But elections aren’t won by telling people they’re ignorant, muddle-headed or naive. Those at the sharp end – in particular the millions of public service employees losing their jobs or facing repeated real-terms pay cuts – cannot afford for the party to be so aloof.

Because if you’re a homecare worker earning less than the minimum wage with no respite in sight, you need an end to austerity and a Labour government.

If you’re a nurse working in a hospital that’s constantly trying to do more with less, you need an end to austerity and a Labour government.

And if you’re a teaching assistant, social worker or local government administrator you desperately need an end to austerity, and an end to this divisive government.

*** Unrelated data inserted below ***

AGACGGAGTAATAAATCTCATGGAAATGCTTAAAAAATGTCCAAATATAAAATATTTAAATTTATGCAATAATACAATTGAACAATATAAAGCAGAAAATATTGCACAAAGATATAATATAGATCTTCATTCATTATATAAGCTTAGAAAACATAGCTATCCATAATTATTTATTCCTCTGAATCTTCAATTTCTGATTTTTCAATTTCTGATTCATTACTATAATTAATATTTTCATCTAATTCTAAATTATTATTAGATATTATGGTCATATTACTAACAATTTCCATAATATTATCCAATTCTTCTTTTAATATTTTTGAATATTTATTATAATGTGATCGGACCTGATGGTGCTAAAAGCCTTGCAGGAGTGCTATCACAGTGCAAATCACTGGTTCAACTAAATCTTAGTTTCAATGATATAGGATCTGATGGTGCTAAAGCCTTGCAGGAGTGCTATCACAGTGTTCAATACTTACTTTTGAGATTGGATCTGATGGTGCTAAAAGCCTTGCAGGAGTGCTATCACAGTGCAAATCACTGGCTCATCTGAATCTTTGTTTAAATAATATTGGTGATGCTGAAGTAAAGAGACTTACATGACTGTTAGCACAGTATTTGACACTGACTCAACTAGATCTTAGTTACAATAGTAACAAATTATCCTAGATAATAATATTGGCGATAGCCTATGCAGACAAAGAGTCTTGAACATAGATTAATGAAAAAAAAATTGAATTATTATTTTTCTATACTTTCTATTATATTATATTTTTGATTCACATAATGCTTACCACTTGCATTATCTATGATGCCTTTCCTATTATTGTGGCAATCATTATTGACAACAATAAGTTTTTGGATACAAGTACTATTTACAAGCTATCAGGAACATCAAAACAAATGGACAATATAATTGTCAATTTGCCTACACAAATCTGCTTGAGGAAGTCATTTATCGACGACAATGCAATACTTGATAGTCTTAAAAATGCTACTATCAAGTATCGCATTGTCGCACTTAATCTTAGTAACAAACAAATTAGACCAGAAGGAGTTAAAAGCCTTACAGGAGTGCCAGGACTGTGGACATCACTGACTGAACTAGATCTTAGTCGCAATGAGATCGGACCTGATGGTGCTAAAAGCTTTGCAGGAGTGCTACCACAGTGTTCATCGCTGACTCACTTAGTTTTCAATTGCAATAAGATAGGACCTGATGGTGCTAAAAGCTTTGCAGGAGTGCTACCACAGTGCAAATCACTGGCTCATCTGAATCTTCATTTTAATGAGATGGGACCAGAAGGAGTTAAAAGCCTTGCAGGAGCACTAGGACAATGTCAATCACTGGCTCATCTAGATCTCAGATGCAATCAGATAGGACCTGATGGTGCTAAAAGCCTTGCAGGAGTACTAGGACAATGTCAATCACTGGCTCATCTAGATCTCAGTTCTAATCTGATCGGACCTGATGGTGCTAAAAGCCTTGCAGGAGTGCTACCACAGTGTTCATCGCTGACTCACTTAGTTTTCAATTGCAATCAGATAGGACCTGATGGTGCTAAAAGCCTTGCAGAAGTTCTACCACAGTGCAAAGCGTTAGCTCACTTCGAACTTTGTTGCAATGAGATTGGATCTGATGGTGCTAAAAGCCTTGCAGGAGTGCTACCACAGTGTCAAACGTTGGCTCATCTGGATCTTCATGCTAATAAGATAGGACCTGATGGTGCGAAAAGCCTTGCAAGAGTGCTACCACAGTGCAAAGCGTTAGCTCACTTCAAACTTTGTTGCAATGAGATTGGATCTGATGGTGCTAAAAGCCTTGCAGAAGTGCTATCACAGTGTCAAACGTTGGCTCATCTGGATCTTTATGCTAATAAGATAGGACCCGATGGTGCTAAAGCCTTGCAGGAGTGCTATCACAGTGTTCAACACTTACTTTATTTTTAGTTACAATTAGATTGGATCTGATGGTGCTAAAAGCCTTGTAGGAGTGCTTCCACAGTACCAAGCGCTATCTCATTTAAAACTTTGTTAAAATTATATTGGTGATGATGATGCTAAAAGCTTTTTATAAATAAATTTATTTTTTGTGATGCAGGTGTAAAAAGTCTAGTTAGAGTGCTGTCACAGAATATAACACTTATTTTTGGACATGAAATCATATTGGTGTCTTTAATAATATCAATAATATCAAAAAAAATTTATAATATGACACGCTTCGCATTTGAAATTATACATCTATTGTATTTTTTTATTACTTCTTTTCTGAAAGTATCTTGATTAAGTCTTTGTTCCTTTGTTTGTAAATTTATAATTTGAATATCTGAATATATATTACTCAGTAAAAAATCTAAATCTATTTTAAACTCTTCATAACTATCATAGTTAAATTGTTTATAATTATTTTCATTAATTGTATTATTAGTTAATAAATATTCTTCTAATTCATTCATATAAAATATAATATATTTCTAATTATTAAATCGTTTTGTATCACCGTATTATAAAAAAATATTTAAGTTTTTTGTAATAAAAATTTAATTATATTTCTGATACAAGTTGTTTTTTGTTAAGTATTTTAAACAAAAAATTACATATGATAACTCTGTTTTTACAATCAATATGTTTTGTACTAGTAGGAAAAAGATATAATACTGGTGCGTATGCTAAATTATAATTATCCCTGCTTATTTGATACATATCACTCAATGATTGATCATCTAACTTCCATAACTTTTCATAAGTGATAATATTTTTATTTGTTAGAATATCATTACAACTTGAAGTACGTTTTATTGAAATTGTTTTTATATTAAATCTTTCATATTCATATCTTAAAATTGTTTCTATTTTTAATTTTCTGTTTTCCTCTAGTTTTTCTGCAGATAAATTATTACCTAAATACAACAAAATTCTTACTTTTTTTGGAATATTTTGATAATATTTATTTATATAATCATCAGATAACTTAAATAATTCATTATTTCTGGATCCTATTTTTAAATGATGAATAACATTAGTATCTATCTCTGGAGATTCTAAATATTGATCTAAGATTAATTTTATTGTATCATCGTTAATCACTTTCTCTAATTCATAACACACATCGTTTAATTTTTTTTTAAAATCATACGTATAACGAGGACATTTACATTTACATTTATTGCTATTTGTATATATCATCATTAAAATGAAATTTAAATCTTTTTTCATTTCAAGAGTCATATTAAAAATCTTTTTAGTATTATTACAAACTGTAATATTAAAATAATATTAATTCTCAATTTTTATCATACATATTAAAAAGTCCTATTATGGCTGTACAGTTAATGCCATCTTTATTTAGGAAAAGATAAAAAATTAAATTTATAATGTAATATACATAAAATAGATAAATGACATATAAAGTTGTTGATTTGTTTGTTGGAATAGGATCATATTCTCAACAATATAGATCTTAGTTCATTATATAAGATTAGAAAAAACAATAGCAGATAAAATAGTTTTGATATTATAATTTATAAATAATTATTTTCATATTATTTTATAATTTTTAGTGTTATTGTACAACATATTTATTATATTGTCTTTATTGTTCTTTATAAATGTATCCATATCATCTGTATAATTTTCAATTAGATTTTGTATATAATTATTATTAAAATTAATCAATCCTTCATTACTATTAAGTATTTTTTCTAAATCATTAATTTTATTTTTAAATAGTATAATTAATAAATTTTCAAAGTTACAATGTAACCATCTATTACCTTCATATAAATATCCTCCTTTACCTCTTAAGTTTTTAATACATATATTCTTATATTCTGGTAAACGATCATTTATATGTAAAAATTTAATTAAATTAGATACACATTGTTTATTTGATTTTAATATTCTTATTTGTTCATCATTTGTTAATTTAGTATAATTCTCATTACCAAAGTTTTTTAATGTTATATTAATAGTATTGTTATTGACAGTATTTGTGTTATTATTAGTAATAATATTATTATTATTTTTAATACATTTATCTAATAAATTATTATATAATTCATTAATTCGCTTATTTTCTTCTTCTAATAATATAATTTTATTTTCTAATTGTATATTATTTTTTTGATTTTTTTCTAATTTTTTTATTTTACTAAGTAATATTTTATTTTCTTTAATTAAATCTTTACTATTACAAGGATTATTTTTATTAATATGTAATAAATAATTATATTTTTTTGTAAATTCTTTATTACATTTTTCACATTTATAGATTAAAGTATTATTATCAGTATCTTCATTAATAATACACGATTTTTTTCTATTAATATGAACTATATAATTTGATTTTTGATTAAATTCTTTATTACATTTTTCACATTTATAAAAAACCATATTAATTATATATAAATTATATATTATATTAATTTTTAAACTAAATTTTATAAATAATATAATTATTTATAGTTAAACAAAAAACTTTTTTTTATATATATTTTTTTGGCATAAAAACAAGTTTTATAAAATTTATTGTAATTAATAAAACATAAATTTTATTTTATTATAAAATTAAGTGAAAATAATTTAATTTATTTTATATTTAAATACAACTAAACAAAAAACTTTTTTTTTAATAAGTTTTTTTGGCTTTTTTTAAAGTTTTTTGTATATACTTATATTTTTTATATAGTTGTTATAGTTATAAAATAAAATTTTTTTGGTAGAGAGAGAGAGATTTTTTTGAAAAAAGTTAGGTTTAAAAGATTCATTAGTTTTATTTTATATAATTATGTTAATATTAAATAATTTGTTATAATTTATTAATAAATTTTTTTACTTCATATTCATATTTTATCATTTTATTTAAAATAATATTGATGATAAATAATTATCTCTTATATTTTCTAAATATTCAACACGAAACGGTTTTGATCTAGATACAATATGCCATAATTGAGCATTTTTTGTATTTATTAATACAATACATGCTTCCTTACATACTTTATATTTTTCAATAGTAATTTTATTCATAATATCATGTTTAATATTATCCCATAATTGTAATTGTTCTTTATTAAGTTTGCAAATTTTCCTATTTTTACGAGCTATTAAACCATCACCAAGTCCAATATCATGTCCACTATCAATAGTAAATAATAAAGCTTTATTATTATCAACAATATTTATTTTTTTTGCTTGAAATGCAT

That can only happen through a Labour party that’s winning elections. That has always been the position of the union movement, and the Labour party as its parliamentary wing. 

While there are many ways in which we can change society and our communities for the better, the only way to make lasting change is to win elections, and seize power for working people.

That is, and must always be, the Labour party’s cause. Let Copeland be our final warning, not the latest signpost on the road to decline.

Dave Prentis is Unison's general secretary.